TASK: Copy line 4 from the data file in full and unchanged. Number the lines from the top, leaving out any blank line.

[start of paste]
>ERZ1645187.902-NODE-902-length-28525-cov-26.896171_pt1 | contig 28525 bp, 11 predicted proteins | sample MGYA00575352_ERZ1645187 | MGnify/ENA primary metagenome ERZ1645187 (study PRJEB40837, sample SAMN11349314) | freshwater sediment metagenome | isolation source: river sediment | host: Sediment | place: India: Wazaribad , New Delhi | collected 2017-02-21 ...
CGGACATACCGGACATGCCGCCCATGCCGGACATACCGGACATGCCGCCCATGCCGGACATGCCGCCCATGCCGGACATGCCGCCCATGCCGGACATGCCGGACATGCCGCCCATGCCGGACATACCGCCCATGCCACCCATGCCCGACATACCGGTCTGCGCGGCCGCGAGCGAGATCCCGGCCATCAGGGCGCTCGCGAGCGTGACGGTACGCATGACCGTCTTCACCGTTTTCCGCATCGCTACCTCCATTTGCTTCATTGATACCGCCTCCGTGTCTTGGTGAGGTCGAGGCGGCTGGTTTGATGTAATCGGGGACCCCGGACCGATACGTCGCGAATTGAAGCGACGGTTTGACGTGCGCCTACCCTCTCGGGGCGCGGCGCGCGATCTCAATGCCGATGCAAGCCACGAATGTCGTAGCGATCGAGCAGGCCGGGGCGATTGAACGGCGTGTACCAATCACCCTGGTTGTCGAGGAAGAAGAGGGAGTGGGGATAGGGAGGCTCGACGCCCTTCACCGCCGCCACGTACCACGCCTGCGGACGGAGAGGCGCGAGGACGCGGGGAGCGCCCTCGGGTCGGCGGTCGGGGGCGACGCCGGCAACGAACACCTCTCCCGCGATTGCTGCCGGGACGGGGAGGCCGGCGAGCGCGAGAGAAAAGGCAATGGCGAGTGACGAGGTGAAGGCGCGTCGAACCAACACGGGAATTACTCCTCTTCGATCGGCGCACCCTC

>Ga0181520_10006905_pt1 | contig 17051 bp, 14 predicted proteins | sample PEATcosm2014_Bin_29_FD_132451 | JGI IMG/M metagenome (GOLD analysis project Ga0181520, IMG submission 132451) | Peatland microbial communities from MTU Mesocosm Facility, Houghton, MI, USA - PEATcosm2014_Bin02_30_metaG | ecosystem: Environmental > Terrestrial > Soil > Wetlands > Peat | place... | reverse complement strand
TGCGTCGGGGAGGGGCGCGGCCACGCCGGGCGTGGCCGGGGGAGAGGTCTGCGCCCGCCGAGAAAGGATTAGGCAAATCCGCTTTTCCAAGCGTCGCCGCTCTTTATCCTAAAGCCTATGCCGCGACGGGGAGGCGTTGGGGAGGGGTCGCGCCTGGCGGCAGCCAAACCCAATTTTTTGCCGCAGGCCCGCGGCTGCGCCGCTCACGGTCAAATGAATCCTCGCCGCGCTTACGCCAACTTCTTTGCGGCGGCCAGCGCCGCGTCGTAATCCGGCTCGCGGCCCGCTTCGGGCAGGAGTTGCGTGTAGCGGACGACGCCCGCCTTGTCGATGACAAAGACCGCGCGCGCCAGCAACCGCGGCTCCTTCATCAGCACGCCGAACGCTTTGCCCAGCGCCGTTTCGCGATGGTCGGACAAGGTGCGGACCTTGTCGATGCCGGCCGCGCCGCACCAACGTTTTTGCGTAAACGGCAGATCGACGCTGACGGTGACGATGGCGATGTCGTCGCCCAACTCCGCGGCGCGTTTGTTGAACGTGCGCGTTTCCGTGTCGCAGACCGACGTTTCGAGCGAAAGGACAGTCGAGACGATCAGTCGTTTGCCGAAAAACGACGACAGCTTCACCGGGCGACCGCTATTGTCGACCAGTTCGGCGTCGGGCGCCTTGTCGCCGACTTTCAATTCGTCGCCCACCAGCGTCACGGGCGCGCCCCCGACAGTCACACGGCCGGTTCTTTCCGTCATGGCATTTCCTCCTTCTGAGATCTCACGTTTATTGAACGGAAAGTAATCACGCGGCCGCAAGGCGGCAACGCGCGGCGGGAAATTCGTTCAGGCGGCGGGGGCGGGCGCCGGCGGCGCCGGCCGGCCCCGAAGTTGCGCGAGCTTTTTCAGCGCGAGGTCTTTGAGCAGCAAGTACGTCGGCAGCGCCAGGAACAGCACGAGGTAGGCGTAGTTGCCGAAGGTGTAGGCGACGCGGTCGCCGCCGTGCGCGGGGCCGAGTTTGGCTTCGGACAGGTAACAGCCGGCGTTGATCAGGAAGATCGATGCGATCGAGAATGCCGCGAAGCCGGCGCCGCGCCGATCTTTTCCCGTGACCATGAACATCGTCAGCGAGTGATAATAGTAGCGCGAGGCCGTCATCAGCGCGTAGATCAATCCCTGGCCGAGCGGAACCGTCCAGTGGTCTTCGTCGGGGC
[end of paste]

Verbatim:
TGCGTCGGGGAGGGGCGCGGCCACGCCGGGCGTGGCCGGGGGAGAGGTCTGCGCCCGCCGAGAAAGGATTAGGCAAATCCGCTTTTCCAAGCGTCGCCGCTCTTTATCCTAAAGCCTATGCCGCGACGGGGAGGCGTTGGGGAGGGGTCGCGCCTGGCGGCAGCCAAACCCAATTTTTTGCCGCAGGCCCGCGGCTGCGCCGCTCACGGTCAAATGAATCCTCGCCGCGCTTACGCCAACTTCTTTGCGGCGGCCAGCGCCGCGTCGTAATCCGGCTCGCGGCCCGCTTCGGGCAGGAGTTGCGTGTAGCGGACGACGCCCGCCTTGTCGATGACAAAGACCGCGCGCGCCAGCAACCGCGGCTCCTTCATCAGCACGCCGAACGCTTTGCCCAGCGCCGTTTCGCGATGGTCGGACAAGGTGCGGACCTTGTCGATGCCGGCCGCGCCGCACCAACGTTTTTGCGTAAACGGCAGATCGACGCTGACGGTGACGATGGCGATGTCGTCGCCCAACTCCGCGGCGCGTTTGTTGAACGTGCGCGTTTCCGTGTCGCAGACCGACGTTTCGAGCGAAAGGACAGTCGAGACGATCAGTCGTTTGCCGAAAAACGACGACAGCTTCACCGGGCGACCGCTATTGTCGACCAGTTCGGCGTCGGGCGCCTTGTCGCCGACTTTCAATTCGTCGCCCACCAGCGTCACGGGCGCGCCCCCGACAGTCACACGGCCGGTTCTTTCCGTCATGGCATTTCCTCCTTCTGAGATCTCACGTTTATTGAACGGAAAGTAATCACGCGGCCGCAAGGCGGCAACGCGCGGCGGGAAATTCGTTCAGGCGGCGGGGGCGGGCGCCGGCGGCGCCGGCCGGCCCCGAAGTTGCGCGAGCTTTTTCAGCGCGAGGTCTTTGAGCAGCAAGTACGTCGGCAGCGCCAGGAACAGCACGAGGTAGGCGTAGTTGCCGAAGGTGTAGGCGACGCGGTCGCCGCCGTGCGCGGGGCCGAGTTTGGCTTCGGACAGGTAACAGCCGGCGTTGATCAGGAAGATCGATGCGATCGAGAATGCCGCGAAGCCGGCGCCGCGCCGATCTTTTCCCGTGACCATGAACATCGTCAGCGAGTGATAATAGTAGCGCGAGGCCGTCATCAGCGCGTAGATCAATCCCTGGCCGAGCGGAACCGTCCAGTGGTCTTCGTCGGGGC